Ubicomp Project | Group of 3 | Contribution: Gathering haptic specifications, Research Protocol, Hardware Prototyping, Qualitative Analysis

NASA: Wearable Haptics for Navigation

Effective navigation of astronauts on terrains where visibility is compromised

There are instances when the astronauts have to navigate extra-terrestrial surface towards the base station or to explore the surroundings. This puts a very heavy demand on their visual system to gauge the surroundings. What happens when the visibility is compromised due to sandstorms or any other such calamity? This project tries to explore the tactile display for such situations to help astronauts in directing and navigation. We are trying to find the feasibility of a specific instance on such displays i.e head mounted tactile display and comparing it with a torso belt tactile display for comfort, response time, task completion time and hausdorff distance.

This project was presented at Wearable Technology Symposium held at Johnson Space Center, NASA, Houston

Design of the Tactile Displays:
The design of the band and the placement of the motors was inspired my most sensitive points on the torso and on the head as substantiated in the research. Hardware prototyping was done to build the displays. Quick tricks were used to make the displays as modular as possible such that in the event when one of the modules broke, the others could work perfectly.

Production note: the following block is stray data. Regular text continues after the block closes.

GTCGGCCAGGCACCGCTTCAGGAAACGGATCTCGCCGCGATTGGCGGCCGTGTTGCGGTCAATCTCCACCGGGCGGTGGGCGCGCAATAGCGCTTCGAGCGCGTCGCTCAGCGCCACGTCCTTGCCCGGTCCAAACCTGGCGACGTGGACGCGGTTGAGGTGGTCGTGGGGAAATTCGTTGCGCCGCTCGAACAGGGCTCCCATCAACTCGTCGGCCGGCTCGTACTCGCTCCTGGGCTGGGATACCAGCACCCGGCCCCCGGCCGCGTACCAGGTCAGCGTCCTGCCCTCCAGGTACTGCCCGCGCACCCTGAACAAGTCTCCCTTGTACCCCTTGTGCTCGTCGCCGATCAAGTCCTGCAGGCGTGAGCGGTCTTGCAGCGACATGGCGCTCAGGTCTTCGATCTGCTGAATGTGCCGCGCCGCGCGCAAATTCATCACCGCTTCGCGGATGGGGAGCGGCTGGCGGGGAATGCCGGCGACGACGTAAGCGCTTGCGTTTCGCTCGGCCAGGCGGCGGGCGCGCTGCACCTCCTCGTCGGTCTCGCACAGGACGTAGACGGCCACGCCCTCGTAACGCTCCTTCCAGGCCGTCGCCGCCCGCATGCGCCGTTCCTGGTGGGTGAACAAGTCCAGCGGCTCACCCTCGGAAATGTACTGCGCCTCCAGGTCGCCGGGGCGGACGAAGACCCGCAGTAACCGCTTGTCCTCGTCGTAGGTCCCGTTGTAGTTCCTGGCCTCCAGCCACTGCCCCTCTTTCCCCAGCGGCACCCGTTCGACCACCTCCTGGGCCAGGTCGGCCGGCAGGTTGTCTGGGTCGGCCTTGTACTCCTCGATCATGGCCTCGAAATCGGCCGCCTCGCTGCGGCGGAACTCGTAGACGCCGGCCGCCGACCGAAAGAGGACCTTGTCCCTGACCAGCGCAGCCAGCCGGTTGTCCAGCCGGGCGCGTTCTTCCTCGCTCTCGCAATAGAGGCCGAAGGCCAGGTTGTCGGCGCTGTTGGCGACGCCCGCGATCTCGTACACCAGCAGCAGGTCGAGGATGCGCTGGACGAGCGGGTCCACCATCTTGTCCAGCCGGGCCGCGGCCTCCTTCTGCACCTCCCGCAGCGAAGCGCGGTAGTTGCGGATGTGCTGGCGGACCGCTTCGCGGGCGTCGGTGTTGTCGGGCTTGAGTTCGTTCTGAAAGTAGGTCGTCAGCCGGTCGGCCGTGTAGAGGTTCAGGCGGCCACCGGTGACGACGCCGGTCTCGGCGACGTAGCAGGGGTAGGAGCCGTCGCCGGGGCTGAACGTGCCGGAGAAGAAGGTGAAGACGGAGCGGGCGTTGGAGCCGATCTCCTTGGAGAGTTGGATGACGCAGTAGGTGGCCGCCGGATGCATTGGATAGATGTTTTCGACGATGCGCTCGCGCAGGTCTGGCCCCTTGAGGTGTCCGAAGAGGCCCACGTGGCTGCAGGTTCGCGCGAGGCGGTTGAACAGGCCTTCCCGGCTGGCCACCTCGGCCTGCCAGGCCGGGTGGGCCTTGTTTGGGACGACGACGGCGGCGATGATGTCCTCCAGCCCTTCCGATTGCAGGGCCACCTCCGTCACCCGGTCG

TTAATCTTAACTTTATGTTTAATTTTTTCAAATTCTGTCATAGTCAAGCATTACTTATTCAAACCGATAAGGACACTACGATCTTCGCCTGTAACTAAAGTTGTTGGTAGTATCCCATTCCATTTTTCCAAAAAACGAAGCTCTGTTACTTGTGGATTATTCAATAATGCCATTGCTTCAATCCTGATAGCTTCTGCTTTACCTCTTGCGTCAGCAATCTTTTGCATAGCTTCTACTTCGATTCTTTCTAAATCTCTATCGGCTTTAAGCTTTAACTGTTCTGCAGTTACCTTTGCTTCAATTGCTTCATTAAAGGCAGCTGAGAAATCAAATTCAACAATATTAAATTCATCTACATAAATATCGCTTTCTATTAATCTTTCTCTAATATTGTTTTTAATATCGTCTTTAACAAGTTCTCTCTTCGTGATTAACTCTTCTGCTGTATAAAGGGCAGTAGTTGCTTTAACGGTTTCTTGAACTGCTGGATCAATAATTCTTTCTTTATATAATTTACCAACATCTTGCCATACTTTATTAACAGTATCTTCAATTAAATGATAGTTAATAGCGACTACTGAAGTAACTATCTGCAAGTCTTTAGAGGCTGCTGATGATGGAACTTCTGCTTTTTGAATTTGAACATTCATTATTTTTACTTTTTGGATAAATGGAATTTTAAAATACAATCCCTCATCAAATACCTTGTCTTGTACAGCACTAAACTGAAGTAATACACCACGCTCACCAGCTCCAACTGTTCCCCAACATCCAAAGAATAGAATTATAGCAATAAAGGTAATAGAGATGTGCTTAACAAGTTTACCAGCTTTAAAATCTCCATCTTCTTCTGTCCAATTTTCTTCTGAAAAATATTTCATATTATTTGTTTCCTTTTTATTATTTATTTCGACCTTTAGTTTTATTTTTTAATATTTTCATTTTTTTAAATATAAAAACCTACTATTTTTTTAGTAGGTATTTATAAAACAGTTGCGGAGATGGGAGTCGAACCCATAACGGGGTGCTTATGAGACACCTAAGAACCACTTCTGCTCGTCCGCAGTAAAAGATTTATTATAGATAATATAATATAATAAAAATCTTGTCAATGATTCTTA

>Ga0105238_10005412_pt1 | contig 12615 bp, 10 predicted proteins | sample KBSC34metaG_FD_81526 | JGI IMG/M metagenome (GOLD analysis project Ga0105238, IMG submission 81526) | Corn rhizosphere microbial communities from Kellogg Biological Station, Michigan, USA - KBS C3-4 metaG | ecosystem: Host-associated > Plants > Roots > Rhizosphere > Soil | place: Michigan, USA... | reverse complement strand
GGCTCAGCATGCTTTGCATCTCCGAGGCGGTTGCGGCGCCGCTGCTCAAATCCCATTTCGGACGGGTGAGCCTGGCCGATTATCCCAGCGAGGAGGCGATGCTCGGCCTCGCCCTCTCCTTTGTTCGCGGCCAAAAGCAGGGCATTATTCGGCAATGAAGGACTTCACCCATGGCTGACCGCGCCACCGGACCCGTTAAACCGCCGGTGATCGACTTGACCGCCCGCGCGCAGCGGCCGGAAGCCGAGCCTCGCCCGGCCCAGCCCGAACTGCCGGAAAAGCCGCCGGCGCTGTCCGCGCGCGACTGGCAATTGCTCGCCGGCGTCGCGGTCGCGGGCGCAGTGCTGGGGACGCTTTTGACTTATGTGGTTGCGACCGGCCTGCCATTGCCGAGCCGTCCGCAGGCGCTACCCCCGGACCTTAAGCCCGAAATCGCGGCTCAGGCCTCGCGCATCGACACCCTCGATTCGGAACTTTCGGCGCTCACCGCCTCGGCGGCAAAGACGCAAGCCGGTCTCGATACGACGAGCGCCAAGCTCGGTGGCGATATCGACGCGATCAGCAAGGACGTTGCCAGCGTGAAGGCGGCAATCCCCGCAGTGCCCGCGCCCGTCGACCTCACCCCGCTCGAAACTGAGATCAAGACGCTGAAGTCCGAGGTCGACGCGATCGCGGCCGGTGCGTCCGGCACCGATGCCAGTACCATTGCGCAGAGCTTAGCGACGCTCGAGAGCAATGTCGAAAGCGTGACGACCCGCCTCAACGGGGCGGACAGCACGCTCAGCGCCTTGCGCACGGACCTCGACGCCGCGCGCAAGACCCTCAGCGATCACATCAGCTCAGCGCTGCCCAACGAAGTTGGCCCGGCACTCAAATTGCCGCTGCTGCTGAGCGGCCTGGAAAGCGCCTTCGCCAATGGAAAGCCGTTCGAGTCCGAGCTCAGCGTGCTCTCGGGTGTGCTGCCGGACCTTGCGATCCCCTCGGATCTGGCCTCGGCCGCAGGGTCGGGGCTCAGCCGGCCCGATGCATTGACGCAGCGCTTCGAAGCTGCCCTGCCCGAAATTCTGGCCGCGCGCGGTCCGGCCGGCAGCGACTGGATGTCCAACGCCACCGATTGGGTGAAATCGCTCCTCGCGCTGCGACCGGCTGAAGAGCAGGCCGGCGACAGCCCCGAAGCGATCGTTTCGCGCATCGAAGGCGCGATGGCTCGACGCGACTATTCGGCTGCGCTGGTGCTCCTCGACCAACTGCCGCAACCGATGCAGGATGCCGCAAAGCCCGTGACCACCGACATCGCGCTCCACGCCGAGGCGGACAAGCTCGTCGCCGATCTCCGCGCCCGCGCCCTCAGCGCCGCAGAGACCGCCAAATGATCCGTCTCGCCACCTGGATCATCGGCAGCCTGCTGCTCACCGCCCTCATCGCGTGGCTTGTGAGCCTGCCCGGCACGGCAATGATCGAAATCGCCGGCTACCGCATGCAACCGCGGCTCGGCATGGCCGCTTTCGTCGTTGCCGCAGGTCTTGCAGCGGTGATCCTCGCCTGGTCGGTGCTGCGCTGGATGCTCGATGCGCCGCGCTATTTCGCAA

Feasibility Study:
Once the prototypes were ready, we ran 2 studies to gauge user preference, completion time and comfort level for each of the displays.

Study 1: Here the users pressed the arrow keys based on the feedback received from the tactile display. For example, if sensation of vibration came from right, users have to hit right arrow key. There were 10 participants for the study.

Study 2: Here, the partipants turned in the direction from where the vibration feedback came. This task was conducted with 5 participants.

The results from the two studies were quite contrasting. Although the participants preferred torso belt (high comfort rating), their response time was better using the head-band. They were apprehensive that head-band might cause head-aches or dizziness if used for prolonged durations.

Torso-Belt: Better Comfort
Head-Band: Better Response Time.

Conclusions and Future Directions:
Based on the results, Head-band fared better on performance and torso-belt fared better on comfort. A mixed strategy could be used to convey critical information on the head while simple information on the torso for prolonged usage. In future, more quantitative studies should be conducted to test the comfort of head-bands. Also, different vibration patterns could be studied which would more insight into what pulse frequency maximizes comfort or performance in critical and prolonged usage. Another interesting dimension is to study the threshold of the numbness of the body part to the incoming vibration-feedback

This project was presented at Wearable Technology Symposium held at Johnson Space Center, NASA, Houston